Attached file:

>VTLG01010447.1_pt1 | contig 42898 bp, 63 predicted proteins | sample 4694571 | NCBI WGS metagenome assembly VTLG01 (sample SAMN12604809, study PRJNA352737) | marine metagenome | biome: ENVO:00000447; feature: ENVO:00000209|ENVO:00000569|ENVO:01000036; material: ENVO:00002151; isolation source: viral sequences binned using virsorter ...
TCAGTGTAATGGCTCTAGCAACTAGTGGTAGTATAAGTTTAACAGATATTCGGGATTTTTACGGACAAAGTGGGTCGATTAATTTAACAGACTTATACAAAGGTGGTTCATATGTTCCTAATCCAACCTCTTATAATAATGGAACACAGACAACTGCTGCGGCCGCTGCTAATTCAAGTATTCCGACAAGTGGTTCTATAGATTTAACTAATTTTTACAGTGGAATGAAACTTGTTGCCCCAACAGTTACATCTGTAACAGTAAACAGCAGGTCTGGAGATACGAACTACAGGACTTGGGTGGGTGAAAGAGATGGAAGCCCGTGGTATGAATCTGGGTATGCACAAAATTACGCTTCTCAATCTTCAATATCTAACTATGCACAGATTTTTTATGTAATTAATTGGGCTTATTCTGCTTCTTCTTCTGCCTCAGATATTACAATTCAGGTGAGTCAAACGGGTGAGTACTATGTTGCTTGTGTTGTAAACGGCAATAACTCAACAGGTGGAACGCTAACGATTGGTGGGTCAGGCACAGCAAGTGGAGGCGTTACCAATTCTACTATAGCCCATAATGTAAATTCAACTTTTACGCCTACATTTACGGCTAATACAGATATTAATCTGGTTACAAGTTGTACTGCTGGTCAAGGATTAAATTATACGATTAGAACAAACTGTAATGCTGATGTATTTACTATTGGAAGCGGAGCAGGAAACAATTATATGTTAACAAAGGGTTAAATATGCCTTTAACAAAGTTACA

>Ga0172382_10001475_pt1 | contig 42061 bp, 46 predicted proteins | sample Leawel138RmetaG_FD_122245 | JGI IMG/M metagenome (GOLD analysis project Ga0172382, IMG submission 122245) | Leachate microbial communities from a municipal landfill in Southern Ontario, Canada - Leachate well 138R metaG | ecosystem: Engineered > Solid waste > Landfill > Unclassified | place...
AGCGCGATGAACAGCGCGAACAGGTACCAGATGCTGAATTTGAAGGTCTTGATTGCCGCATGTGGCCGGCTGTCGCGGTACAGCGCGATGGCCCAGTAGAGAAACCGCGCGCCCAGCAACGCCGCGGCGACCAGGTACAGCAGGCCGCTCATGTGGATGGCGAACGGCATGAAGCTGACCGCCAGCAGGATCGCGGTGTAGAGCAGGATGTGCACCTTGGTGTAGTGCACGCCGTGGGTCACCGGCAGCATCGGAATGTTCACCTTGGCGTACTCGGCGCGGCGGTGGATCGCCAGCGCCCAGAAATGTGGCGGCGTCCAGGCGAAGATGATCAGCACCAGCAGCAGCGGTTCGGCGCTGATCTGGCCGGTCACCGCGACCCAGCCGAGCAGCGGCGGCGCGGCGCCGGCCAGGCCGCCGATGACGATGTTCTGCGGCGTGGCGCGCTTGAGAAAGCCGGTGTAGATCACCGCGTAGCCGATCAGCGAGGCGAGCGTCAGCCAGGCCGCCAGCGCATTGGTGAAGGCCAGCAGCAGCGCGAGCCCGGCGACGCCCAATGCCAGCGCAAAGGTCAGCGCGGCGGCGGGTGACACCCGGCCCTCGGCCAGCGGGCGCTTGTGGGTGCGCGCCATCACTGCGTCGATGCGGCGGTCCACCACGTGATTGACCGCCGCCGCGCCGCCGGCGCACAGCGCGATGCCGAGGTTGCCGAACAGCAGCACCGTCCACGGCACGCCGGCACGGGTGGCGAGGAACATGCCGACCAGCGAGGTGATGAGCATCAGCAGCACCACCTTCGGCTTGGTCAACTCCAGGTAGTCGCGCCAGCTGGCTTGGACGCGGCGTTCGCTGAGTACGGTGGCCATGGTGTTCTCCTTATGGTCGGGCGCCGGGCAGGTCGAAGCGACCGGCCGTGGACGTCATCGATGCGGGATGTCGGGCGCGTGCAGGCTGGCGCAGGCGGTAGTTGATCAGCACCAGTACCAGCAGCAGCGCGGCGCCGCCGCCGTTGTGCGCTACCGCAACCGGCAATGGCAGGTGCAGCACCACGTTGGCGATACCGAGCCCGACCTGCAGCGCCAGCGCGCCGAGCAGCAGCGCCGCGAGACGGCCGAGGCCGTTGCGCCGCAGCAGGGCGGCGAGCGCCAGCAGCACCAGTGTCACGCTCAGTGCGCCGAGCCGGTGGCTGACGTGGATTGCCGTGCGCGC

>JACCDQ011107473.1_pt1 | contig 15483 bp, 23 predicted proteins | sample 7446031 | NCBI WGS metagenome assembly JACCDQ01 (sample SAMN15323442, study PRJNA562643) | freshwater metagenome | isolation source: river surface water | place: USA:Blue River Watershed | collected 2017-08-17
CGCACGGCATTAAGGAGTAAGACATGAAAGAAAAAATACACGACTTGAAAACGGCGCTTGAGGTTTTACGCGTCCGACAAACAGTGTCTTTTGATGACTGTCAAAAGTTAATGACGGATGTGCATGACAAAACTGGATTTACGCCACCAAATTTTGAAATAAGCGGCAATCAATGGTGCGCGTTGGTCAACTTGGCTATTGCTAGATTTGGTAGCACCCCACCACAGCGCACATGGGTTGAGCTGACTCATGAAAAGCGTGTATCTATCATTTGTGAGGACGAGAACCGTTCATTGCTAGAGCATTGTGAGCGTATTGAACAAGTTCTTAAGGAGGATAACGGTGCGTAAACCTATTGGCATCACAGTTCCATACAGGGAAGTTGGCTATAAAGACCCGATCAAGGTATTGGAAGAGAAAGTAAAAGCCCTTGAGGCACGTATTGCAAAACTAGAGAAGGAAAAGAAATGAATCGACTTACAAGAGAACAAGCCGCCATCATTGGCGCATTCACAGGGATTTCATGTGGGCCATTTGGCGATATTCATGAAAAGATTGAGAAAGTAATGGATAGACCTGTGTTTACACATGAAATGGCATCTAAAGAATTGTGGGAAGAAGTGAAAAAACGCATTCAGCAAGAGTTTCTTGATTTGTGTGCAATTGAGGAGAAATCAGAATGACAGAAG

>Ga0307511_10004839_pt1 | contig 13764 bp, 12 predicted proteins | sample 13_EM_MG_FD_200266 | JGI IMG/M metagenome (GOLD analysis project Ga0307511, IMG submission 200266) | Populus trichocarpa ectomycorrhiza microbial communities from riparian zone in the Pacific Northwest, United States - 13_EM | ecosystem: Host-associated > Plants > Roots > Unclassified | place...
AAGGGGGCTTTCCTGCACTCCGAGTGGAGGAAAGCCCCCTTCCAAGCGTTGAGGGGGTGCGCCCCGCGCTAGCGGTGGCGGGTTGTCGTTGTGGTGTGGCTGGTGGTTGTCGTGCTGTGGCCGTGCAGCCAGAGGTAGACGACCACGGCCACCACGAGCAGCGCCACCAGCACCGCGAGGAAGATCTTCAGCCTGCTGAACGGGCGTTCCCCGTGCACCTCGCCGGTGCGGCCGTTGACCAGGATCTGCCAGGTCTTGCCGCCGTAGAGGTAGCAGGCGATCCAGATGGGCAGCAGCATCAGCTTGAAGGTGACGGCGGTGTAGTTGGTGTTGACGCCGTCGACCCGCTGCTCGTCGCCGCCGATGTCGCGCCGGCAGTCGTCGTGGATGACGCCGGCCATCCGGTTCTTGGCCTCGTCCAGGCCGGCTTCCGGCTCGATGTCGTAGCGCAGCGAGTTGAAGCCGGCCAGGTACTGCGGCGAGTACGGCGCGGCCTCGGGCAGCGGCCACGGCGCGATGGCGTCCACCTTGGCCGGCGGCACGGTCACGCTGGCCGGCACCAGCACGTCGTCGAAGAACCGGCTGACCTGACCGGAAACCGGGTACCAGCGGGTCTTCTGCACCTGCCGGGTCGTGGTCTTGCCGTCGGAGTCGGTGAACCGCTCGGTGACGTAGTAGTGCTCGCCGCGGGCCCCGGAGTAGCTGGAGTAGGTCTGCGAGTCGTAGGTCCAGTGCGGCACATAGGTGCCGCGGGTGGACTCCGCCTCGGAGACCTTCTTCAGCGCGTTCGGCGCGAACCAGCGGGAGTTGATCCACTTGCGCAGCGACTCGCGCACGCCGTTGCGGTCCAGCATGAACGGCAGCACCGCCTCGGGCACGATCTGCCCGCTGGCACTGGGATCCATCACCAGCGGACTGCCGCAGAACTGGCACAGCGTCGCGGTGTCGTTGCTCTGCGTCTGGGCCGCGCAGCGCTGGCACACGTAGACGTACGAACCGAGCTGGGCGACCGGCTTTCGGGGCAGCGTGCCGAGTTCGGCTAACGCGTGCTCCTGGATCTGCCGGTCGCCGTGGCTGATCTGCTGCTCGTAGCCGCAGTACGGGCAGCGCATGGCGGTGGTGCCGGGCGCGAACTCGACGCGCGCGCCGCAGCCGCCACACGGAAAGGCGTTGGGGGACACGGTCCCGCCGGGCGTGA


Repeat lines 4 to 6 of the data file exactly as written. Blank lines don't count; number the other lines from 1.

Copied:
AGCGCGATGAACAGCGCGAACAGGTACCAGATGCTGAATTTGAAGGTCTTGATTGCCGCATGTGGCCGGCTGTCGCGGTACAGCGCGATGGCCCAGTAGAGAAACCGCGCGCCCAGCAACGCCGCGGCGACCAGGTACAGCAGGCCGCTCATGTGGATGGCGAACGGCATGAAGCTGACCGCCAGCAGGATCGCGGTGTAGAGCAGGATGTGCACCTTGGTGTAGTGCACGCCGTGGGTCACCGGCAGCATCGGAATGTTCACCTTGGCGTACTCGGCGCGGCGGTGGATCGCCAGCGCCCAGAAATGTGGCGGCGTCCAGGCGAAGATGATCAGCACCAGCAGCAGCGGTTCGGCGCTGATCTGGCCGGTCACCGCGACCCAGCCGAGCAGCGGCGGCGCGGCGCCGGCCAGGCCGCCGATGACGATGTTCTGCGGCGTGGCGCGCTTGAGAAAGCCGGTGTAGATCACCGCGTAGCCGATCAGCGAGGCGAGCGTCAGCCAGGCCGCCAGCGCATTGGTGAAGGCCAGCAGCAGCGCGAGCCCGGCGACGCCCAATGCCAGCGCAAAGGTCAGCGCGGCGGCGGGTGACACCCGGCCCTCGGCCAGCGGGCGCTTGTGGGTGCGCGCCATCACTGCGTCGATGCGGCGGTCCACCACGTGATTGACCGCCGCCGCGCCGCCGGCGCACAGCGCGATGCCGAGGTTGCCGAACAGCAGCACCGTCCACGGCACGCCGGCACGGGTGGCGAGGAACATGCCGACCAGCGAGGTGATGAGCATCAGCAGCACCACCTTCGGCTTGGTCAACTCCAGGTAGTCGCGCCAGCTGGCTTGGACGCGGCGTTCGCTGAGTACGGTGGCCATGGTGTTCTCCTTATGGTCGGGCGCCGGGCAGGTCGAAGCGACCGGCCGTGGACGTCATCGATGCGGGATGTCGGGCGCGTGCAGGCTGGCGCAGGCGGTAGTTGATCAGCACCAGTACCAGCAGCAGCGCGGCGCCGCCGCCGTTGTGCGCTACCGCAACCGGCAATGGCAGGTGCAGCACCACGTTGGCGATACCGAGCCCGACCTGCAGCGCCAGCGCGCCGAGCAGCAGCGCCGCGAGACGGCCGAGGCCGTTGCGCCGCAGCAGGGCGGCGAGCGCCAGCAGCACCAGTGTCACGCTCAGTGCGCCGAGCCGGTGGCTGACGTGGATTGCCGTGCGCGC

>JACCDQ011107473.1_pt1 | contig 15483 bp, 23 predicted proteins | sample 7446031 | NCBI WGS metagenome assembly JACCDQ01 (sample SAMN15323442, study PRJNA562643) | freshwater metagenome | isolation source: river surface water | place: USA:Blue River Watershed | collected 2017-08-17
CGCACGGCATTAAGGAGTAAGACATGAAAGAAAAAATACACGACTTGAAAACGGCGCTTGAGGTTTTACGCGTCCGACAAACAGTGTCTTTTGATGACTGTCAAAAGTTAATGACGGATGTGCATGACAAAACTGGATTTACGCCACCAAATTTTGAAATAAGCGGCAATCAATGGTGCGCGTTGGTCAACTTGGCTATTGCTAGATTTGGTAGCACCCCACCACAGCGCACATGGGTTGAGCTGACTCATGAAAAGCGTGTATCTATCATTTGTGAGGACGAGAACCGTTCATTGCTAGAGCATTGTGAGCGTATTGAACAAGTTCTTAAGGAGGATAACGGTGCGTAAACCTATTGGCATCACAGTTCCATACAGGGAAGTTGGCTATAAAGACCCGATCAAGGTATTGGAAGAGAAAGTAAAAGCCCTTGAGGCACGTATTGCAAAACTAGAGAAGGAAAAGAAATGAATCGACTTACAAGAGAACAAGCCGCCATCATTGGCGCATTCACAGGGATTTCATGTGGGCCATTTGGCGATATTCATGAAAAGATTGAGAAAGTAATGGATAGACCTGTGTTTACACATGAAATGGCATCTAAAGAATTGTGGGAAGAAGTGAAAAAACGCATTCAGCAAGAGTTTCTTGATTTGTGTGCAATTGAGGAGAAATCAGAATGACAGAAG